Abstract: Fogo selvagem or endemic pemphigus foliaceus is an autoimmune acantholytic anti-cadherin bullous disease that primarily affects seborrheic areas, which might disseminate. Brazil has the world's largest number of patients, mainly in the Central-West region, but the disease has also been reported in other South American countries. It affects young people and adults who have been exposed to rural areas, with occurrence of familial cases. Anti-desmoglein-1 autoantibodies are directed against desmosomal structures, with loss of adhesion of the upper layers of the epidermis, causing superficial blisters. The etiology is multifactorial and includes genetic, immune, and environmental factors, highlighting hematophagous insect bites; drug-related factors are occasionally involved. Flaccid blisters readily rupture to yield erosive-crusty lesions that sometimes resemble seborrheic dermatitis, actinic keratosis, and chronic cutaneous lupus erythematosus. The clinical presentation varies from localized to disseminated lesions. Clinical suspicion should be confirmed with histopathological and immunofluorescence tests, among others. The progression is usually chronic, and therapy varies according to clinical presentation, but generally requires systemic corticosteroid therapy associated with adjuvant immunosuppressive treatment to decrease the adverse effects of corticosteroids. Once the disease is under control, many patients remain stable on low-dose medication, and a significant proportion achieve remission.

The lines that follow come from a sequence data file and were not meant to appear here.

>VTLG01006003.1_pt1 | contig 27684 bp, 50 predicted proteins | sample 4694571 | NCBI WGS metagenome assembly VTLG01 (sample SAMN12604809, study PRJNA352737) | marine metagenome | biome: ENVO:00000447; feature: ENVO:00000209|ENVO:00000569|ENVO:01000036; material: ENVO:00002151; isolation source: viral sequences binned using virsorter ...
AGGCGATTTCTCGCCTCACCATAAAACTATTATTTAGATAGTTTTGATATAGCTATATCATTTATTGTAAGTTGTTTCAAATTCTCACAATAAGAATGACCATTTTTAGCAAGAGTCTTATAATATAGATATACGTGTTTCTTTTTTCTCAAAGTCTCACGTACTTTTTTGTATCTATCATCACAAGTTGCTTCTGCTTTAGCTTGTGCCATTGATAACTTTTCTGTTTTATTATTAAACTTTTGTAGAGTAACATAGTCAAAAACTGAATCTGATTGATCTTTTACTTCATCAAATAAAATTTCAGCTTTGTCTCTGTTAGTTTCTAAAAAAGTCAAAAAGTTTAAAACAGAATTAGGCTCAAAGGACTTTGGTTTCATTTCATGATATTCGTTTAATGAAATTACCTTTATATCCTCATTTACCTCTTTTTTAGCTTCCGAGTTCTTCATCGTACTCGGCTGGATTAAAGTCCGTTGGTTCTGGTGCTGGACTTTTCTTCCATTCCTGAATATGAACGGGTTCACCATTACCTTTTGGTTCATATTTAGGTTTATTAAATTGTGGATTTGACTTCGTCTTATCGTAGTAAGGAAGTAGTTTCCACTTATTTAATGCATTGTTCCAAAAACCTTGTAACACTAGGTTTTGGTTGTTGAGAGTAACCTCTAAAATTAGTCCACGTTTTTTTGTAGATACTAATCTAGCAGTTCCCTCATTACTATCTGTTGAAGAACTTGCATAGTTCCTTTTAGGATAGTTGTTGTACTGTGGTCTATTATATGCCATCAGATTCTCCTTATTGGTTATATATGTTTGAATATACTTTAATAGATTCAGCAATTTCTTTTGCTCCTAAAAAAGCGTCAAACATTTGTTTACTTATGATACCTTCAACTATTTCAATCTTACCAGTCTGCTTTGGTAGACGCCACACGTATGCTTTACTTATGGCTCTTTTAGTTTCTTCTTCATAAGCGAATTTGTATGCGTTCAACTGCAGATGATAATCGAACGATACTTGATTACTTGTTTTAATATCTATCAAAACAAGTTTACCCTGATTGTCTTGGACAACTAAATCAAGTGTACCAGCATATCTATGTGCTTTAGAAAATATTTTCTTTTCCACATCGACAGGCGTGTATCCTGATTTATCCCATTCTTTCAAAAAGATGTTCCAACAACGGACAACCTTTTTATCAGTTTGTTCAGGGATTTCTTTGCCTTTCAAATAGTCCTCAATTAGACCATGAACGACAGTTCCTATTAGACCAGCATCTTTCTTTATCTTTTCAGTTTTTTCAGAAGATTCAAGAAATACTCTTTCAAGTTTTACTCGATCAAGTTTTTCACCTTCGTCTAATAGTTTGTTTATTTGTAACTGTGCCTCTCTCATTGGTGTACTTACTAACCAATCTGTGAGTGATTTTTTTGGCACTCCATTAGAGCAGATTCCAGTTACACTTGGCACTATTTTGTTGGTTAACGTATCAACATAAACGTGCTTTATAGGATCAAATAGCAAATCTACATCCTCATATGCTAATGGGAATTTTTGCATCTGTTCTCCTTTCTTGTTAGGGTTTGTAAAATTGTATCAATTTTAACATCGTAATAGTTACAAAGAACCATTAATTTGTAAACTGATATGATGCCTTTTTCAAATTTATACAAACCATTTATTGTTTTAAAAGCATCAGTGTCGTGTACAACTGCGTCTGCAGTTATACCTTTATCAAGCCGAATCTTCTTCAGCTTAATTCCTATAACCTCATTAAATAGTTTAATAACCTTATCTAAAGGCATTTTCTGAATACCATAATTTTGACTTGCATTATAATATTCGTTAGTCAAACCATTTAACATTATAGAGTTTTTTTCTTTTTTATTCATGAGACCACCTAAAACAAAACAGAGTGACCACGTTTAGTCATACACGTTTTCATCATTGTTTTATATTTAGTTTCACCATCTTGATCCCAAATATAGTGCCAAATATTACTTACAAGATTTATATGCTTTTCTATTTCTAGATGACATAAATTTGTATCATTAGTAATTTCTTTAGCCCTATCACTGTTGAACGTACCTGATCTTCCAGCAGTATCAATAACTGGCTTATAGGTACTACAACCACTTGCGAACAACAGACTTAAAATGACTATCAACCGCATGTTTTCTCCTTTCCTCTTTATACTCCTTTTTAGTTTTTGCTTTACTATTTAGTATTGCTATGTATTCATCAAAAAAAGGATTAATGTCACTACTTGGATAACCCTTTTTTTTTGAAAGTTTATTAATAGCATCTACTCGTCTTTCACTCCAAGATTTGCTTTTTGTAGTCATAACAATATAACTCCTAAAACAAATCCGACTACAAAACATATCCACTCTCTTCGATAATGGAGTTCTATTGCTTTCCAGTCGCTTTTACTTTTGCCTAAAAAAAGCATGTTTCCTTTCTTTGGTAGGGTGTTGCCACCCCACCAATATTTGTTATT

Abstract: Harlequin syndrome is a rare condition in which one half of the face fails to flush and sweat due to damage of the sympathetic fibers on the ipsilateral side. The majority of cases are idiopathic, but may be iatrogenic or caused by space-occupying lesions or brainstem infarction. We report a case of idiopathic harlequin syndrome in a 34-year-old man with a 5-month history of unilateral facial flushing and sweating after exercise. Despite the rarity of this syndrome, dermatologists should be aware of this condition in order to diagnose properly and provide multidisciplinary assistance.
Abstract: Bullous systemic lupus erythematosus (BSLE) is a rare autoimmune subepidermal blistering disease, with few cases described in childhood. It has different clinical-pathological features. We report a case of BSLE in a 10-year-old child with systemic lupus erythematosus, treated with prednisone and hydroxychloroquine. There was complete remission with dapsone, with no recurrence of skin lesions throughout one year of follow-up. We highlight the rarity and early age of occurrence.